Rather, Bush says there’s a better way to stay on offense against terrorists. "The way you win the war on terror," Bush said, "is to find people [who are terrorists] and get them to give you information about what their buddies are fixing to do."

As Steve Benen aptly notes, this is a specific argument "that torture is literally the best way to win a war on terror."  That’s no accident; the Shrubster has claimed that NSA eavesdropping is essential to protecting America against terrorism, too.  In fact, every time the Fear President opens his mouth, he makes clear to even his strongest supporters the least attentive listener that his top priority is protecting the American people, and it’s the core reason behind just about everything he does. 

If Dubya can use this tactic in the service of lies and moral cowardice, Democrats can certainly use it in the service of truth and conscience.  Our side doesn’t often trumpet its concern about defending America, perhaps because it seems like belaboring the obvious — who doesn’t care about protecting our country?  But when your target audience is one that isn’t paying close attention, sometimes belaboring the obvious is exactly what’s required.

So, if all Democrats are going to get on TV or in newspapers is a one-line soundbite on each issue (if they’re lucky), they’d better make sure those soundbites advertise their priorities and reinforce each other, like this:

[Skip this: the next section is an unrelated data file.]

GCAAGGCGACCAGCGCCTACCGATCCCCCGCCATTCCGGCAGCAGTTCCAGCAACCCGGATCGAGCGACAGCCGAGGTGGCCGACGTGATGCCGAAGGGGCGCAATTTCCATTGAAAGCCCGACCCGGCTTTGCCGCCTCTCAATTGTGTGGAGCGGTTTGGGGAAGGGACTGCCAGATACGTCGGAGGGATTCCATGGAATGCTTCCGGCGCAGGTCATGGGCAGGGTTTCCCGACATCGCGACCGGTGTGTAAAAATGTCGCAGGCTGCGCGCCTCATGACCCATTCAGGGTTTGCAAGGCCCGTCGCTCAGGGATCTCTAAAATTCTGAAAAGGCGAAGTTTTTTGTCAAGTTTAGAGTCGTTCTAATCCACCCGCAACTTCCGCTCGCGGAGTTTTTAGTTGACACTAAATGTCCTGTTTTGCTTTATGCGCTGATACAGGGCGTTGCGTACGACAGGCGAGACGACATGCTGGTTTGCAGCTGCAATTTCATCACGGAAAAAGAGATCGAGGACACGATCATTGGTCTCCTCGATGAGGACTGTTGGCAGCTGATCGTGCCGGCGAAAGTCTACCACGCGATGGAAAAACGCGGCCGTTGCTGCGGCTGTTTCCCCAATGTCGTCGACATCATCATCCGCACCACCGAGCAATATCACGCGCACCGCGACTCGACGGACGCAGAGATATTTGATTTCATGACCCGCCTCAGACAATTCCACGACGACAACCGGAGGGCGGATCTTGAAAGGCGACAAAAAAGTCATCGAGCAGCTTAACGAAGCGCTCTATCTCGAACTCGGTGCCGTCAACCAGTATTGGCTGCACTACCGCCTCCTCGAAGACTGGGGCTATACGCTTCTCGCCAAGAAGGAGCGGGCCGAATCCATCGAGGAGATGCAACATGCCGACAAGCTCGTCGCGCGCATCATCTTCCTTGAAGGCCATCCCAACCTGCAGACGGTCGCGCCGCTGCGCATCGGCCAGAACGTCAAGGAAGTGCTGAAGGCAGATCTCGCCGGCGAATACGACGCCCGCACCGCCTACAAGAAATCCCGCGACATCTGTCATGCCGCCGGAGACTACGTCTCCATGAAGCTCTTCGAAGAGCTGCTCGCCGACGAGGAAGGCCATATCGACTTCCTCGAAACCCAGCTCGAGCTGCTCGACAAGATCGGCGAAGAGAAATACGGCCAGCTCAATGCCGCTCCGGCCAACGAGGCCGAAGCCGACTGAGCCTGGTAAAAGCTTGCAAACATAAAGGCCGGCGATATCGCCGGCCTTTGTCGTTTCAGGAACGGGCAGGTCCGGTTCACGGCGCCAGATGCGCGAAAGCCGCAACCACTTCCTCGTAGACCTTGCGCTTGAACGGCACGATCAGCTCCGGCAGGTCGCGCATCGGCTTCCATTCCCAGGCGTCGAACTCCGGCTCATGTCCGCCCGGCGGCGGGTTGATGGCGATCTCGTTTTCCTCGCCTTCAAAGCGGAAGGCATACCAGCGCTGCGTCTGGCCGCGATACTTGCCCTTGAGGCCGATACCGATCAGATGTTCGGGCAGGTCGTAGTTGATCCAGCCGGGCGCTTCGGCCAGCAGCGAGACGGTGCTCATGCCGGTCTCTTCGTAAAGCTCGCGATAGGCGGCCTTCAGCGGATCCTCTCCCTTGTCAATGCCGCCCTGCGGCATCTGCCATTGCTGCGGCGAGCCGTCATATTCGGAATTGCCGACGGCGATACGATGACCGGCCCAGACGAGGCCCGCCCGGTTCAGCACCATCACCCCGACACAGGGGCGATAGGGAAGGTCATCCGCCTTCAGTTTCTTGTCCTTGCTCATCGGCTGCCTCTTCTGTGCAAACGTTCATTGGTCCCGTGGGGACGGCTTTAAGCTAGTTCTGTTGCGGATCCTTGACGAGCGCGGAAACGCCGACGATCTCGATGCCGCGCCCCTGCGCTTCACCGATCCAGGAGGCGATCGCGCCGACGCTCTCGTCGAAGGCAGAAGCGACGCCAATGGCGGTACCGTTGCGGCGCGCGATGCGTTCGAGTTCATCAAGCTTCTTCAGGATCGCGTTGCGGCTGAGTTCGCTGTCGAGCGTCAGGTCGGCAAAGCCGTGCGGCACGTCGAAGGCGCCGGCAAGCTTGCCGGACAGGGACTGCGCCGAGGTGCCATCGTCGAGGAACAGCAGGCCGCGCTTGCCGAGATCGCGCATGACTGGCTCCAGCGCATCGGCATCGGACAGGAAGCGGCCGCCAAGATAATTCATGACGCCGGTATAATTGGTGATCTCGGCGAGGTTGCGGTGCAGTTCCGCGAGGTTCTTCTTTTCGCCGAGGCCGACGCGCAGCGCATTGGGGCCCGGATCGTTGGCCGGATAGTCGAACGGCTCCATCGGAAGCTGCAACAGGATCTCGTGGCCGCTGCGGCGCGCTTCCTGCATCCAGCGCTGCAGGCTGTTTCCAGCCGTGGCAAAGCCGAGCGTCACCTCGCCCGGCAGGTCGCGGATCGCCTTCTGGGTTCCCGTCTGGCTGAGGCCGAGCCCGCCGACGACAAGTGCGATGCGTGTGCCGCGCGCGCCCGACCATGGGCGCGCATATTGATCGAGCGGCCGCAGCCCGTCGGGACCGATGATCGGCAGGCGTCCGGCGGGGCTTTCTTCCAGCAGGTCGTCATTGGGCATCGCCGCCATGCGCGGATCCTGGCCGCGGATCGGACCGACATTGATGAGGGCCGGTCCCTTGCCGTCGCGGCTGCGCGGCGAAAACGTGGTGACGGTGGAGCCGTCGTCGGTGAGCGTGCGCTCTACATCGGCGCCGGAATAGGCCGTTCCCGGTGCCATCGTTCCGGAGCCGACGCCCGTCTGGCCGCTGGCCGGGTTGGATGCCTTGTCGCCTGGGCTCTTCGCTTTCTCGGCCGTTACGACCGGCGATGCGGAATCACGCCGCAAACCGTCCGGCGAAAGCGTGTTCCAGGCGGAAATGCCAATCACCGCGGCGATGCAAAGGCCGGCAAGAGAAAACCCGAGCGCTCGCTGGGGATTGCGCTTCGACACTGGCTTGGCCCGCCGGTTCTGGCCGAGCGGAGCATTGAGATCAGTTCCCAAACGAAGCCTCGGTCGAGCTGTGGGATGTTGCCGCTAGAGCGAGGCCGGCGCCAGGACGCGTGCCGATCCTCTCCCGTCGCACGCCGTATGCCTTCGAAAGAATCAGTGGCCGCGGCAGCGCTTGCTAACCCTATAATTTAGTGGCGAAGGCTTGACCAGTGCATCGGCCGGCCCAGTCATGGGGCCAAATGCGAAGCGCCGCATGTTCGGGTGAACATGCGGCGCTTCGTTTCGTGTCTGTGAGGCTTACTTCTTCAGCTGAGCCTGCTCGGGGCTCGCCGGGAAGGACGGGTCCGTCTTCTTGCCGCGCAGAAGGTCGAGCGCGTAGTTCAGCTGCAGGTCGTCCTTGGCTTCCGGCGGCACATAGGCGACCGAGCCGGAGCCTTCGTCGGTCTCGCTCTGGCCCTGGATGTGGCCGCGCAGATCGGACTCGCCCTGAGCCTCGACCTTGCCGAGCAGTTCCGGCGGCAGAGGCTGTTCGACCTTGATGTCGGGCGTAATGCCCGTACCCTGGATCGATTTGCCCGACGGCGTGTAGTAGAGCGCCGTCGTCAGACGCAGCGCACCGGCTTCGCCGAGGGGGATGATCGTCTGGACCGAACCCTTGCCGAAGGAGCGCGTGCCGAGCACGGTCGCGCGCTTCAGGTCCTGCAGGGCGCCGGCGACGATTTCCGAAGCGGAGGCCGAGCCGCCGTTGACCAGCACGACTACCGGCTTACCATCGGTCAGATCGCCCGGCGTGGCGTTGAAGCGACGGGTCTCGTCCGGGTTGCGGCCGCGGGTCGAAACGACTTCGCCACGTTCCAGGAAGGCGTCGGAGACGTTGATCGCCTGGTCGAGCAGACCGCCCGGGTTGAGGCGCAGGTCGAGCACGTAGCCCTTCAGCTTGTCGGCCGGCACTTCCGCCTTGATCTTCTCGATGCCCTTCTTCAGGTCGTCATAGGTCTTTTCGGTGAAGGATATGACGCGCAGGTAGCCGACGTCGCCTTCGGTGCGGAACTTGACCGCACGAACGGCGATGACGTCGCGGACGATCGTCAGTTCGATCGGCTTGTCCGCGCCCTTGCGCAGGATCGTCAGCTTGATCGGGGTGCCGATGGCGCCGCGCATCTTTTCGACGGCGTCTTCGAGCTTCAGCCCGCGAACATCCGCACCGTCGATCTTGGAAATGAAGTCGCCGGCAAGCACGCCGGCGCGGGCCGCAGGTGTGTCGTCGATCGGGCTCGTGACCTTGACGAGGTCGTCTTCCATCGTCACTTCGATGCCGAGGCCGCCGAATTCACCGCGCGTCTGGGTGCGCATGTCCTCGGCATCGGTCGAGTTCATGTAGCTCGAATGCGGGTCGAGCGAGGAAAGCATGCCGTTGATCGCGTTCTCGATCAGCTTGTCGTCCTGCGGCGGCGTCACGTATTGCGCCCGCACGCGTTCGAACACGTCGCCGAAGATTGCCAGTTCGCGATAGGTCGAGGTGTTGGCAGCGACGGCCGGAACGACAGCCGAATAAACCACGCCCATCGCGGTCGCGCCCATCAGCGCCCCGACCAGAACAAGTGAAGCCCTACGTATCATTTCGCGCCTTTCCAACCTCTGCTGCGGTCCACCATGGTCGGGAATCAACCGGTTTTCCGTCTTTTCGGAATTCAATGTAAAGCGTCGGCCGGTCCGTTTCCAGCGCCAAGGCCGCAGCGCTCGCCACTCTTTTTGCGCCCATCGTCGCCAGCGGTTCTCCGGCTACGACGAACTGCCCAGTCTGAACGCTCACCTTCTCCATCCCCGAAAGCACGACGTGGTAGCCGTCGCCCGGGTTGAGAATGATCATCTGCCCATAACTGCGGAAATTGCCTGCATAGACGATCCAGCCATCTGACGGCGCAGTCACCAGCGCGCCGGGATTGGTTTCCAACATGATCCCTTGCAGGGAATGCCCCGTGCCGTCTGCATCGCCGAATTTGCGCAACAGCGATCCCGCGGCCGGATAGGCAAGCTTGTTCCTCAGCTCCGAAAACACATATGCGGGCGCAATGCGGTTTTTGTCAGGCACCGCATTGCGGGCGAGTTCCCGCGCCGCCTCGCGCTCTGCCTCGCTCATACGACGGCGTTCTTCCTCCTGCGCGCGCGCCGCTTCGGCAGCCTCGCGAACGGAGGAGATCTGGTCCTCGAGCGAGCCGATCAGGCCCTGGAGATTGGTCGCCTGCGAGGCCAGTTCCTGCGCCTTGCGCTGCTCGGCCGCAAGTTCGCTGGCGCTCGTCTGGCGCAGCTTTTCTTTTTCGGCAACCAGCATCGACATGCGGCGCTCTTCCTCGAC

Iraq?  "There’s a better way to defend this country than having 1,000 Americans a year die in Iraq."

— Torture?  "There’s a better way to defend this country than becoming the first nation in the world to quit the Geneva Conventions."

Warrantless NSA spying?  "There’s a better way to defend this country than to gut the Constitution."

Iran?  "There’s a better way to defend this country than to dive into another war without knowing what happens the day after the bombs fall."

This way, we not only get our objections across, we communicate to all those distracted "security moms" and NASCAR families that Democrats really do give a crap about whether we get blown up or not, contrary to what Dick Cheney and Karl Rove would have them believe.

If someone is interested enough ask what our "better way" is, particularly with regard to torture and NSA spying, an added soundbite I would throw in is that the best way to defend America is to be America. The other day at Needlenose, I quoted Ron Suskind on the real front line against terrorism, which is ordinary citizens in obscure locations around the world who might get wind of a plot against the U.S. — if those random citizens react by thinking, "F—ing Americans, they deserve it" instead of "That’s terrible, I should tell the police," America is less safe.  When our country is an example of freedom and tolerance across the world — the kind of nation that drew the world’s sympathy after September 11th — America is safer.

There’s plenty more left to be said on this topic.  But the gist of it is, for the past five years Republicans have shown us their way of trying to protect America — based on hysterical threats, ignoring facts, and reckless actions — for which we’re now paying a huge price.  We’ve seen the results of their way.  Democrats think there’s a better way, based on an honest assessment of danger, telling the truth to the American people about it, and living up to our fundamental values as we do what has to be done.  Which way would you vote for?

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Swopa has been sharing prescient, if somewhat anal-retentive, analysis and garden-variety mockery with Internet readers since 1995 or so, when he began debunking the fantasies of Clinton-scandal aficionados on Usenet. He is currently esconced as the primary poster at Needlenose (